In a specific preferred form of the ultrasonographic element the primary imaging layer is a silver halide emulsion layer desensitized with an excess of bromide or iodide ions, most preferably bromide ions. In this instance the emulsion layer is preferably a silver bromide, silver bromoiodide or silver chlorobromoiodide emulsion layer which, except for the desensitizing excess of bromide or iodide ions, is a conventional photographic emulsion layer. The silver iodide content, based on total silver halide, is typically maintained at 10 mole percent or less to permit achievement of maximum photographic speeds.
The receiving layer is also a silver halide emulsion layer and can contain any silver halide which is more soluble than the silver halide in the primary imaging layer. It is preferably a silver chloride emulsion layer, although minor amounts of silver bromide and/or silver iodide can be present initially also, typically less than about 10 mole percent, based on total silver halide. In other words the silver chloride emulsion layer is typically at least 90 mole percent silver chloride, based on total halide.
It is well known in the art that the native spectral sensitivity of silver halides (a) extends from shorter wavelengths to the edge of the visible spectrum in the case of silver chloride, (b) over the blue portion of the spectrum in the case of silver bromide and (c) over a still larger portion of the spectrum in the case of silver haloiodides. It is well known also that the solubility of silver chloride, though small, is higher than that of silver bromide, which is in turn higher than that of silver iodide; and, related to this, it is known that iodide ions will displace bromide from a silver bromide crystal lattice and both iodide and bromide ions displace chloride from a silver chloride crystal lattice.
Where both the primary imaging layer and the receiving layer are silver halide emulsion layers, it is apparent that the ultrasonographic element is of the type referred to above as the fifth specific form. In use the element is initially substantially nonresponsive to visible light. The primary imaging layer is nonresponsive, since it is desensitized by an excess of halide ions (halide ion adjustment of pAg) while the receiving layer is nonresponsive because of lack of native sensitivity of silver chloride to the visible spectrum. Upon placing the element in contact with a polar solvent and imagewise ultrasonically exposing, excess halide ions in the primary imaging layer selectively migrate in ultrasonically exposed areas through the barrier layer to the receiving layer. Since the excess halide ions in the primary imaging layer are bromide or iodide ions, they readily displace chloride from the silver chloride crystal lattices in the receiving layer. In this way the high chloride silver chloride emulsion in the receiving layer is converted to silver halide having a higher proportion of silver bromide and/or iodide. The additional presence of silver bromide and/or silver iodide in the receiving layer extends its native spectral sensitivity to a longer wavelength region of the spectrum. Subsequent light exposure in this longer wavelength region of the spectrum and photographic processing produces an ultrasonographic image. The ultrasonographic element exhibits both higher speed and higher image discrimination by reason of the receiving layer being present than is achieved in its absence.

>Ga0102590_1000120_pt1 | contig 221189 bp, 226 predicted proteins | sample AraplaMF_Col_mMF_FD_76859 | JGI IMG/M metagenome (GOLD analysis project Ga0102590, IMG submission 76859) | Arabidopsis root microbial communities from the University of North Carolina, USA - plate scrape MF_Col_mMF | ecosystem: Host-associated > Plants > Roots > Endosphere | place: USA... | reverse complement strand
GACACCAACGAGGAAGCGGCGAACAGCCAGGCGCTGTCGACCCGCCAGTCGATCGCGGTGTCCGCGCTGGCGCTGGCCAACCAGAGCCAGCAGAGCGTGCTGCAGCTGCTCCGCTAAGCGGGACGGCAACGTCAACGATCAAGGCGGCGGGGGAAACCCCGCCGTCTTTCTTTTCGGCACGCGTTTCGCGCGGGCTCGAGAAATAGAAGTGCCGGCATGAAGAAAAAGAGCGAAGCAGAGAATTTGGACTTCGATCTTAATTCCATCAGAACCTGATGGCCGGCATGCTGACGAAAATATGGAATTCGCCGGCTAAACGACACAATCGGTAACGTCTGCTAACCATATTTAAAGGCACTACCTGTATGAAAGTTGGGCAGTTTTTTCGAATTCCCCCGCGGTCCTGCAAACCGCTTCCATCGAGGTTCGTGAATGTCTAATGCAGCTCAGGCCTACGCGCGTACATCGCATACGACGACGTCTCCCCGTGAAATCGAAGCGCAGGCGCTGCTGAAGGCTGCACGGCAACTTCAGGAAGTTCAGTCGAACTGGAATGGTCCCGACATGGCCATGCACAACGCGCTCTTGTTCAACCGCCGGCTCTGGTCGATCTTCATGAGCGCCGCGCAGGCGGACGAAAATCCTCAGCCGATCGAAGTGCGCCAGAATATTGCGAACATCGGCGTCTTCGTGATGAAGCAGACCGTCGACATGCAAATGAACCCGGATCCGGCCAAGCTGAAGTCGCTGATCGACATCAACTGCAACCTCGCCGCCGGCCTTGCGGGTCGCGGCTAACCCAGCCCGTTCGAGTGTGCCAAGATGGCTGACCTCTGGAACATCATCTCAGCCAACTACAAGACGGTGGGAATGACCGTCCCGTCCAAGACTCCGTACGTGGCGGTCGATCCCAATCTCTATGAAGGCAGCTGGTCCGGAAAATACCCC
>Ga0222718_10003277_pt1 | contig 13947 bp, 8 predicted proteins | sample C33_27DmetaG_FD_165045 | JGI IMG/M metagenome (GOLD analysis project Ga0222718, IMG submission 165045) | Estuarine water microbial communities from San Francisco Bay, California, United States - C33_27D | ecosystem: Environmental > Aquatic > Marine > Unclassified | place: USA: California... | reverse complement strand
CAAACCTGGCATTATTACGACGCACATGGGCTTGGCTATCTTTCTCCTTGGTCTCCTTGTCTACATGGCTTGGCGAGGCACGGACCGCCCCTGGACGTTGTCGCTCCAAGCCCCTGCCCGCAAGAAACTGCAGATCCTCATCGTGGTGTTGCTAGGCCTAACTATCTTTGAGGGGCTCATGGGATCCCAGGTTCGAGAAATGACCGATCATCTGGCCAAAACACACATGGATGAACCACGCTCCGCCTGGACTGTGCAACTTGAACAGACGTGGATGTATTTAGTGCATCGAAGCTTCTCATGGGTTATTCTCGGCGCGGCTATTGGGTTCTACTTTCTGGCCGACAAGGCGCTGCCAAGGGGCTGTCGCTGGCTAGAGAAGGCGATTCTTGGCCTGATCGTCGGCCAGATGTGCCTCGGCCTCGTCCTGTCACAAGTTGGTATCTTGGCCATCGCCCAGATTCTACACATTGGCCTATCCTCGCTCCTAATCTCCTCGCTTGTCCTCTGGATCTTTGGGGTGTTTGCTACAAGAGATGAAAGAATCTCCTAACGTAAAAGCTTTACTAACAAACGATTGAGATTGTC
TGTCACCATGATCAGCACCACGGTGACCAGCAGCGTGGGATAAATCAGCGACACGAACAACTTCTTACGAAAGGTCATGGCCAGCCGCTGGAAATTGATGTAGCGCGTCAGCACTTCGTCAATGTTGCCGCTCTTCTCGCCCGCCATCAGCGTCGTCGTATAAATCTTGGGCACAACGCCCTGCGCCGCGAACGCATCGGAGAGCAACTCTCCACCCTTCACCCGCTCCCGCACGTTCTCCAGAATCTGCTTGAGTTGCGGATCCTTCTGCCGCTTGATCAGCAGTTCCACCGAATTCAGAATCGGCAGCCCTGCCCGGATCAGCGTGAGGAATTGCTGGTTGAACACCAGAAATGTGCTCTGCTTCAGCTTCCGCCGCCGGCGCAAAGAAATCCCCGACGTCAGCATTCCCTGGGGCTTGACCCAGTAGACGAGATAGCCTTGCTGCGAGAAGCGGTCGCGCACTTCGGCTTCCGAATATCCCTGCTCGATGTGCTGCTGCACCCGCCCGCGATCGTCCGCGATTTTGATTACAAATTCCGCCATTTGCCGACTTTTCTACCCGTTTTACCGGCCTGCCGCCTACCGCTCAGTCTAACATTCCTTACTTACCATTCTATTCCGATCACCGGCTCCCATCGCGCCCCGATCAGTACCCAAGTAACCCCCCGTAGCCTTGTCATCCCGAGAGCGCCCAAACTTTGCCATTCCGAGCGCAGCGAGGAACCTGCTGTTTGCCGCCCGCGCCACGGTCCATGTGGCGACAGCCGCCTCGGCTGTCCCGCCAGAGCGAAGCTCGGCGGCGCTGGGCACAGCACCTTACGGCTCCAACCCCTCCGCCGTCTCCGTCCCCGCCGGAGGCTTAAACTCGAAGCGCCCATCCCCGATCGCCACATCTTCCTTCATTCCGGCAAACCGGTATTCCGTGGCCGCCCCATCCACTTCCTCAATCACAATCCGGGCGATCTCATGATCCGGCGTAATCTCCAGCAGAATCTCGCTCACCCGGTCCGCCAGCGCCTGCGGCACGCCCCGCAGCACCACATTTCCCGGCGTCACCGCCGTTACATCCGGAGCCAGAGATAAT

The foregoing discussion of receiving layers has been directed to the receipt of diffusible ions which are desensitizing the primary imaging layer. It is appreciated that in ultrasonographically positive-working elements the receiving layer can receive diffusible ions from an emulsion layer and that the loss of these ions from the emulsion layer can have the effect of desensitizing it to light. For example, ultrasound can stimulate the diffusion of silver ions from a silver halide emulsion layer, thereby raising its pAg to a desensitizing level, particularly where a pAg responsive desensitizing dye is present in the emulsion layer. In this instance the receiving layer contains a material capable of immobilizing or substantially reducing their ability to return to the emulsion layer. In this specific form of the invention the receiving layer can take the form of a conventional receiving layer employed in silver image transfer photographic elements. Such receiving layers are disclosed, for example, in Chapter 12, "One Step Photography", Neblette's Handbook of Photography and Reprography Materials, Processes and Systems, 7th Ed. (1977); Chapter 16, "Diffusion Transfer and Monobaths", T. H. James, The Theory of the Photographic Process, 4th Ed. (1977); and Rott U.S. Pat. No. 2,352,014, Land U.S. Pat. Nos. 2,543,181 and 2,861,885, Yackel et al U.S. Pat. No. 3,020,155 and Stewart et al U.S. Pat. No. 3,769,014, the disclosures of which are here incorporated by reference.
In a preferred form the silver precipitating agents are incorporated into conventional photographic vehicles as described above and include such physical nuclei or chemical precipitants as (a) heavy metals, especially in colloidal form and salts of these metals, (b) salts, the anions of which form silver salts less soluble than the silver halide of the photographic emulsion to be processed, and (c) nondiffusible polymeric materials with functional groups capable of combining with and insolubilizing silver ions.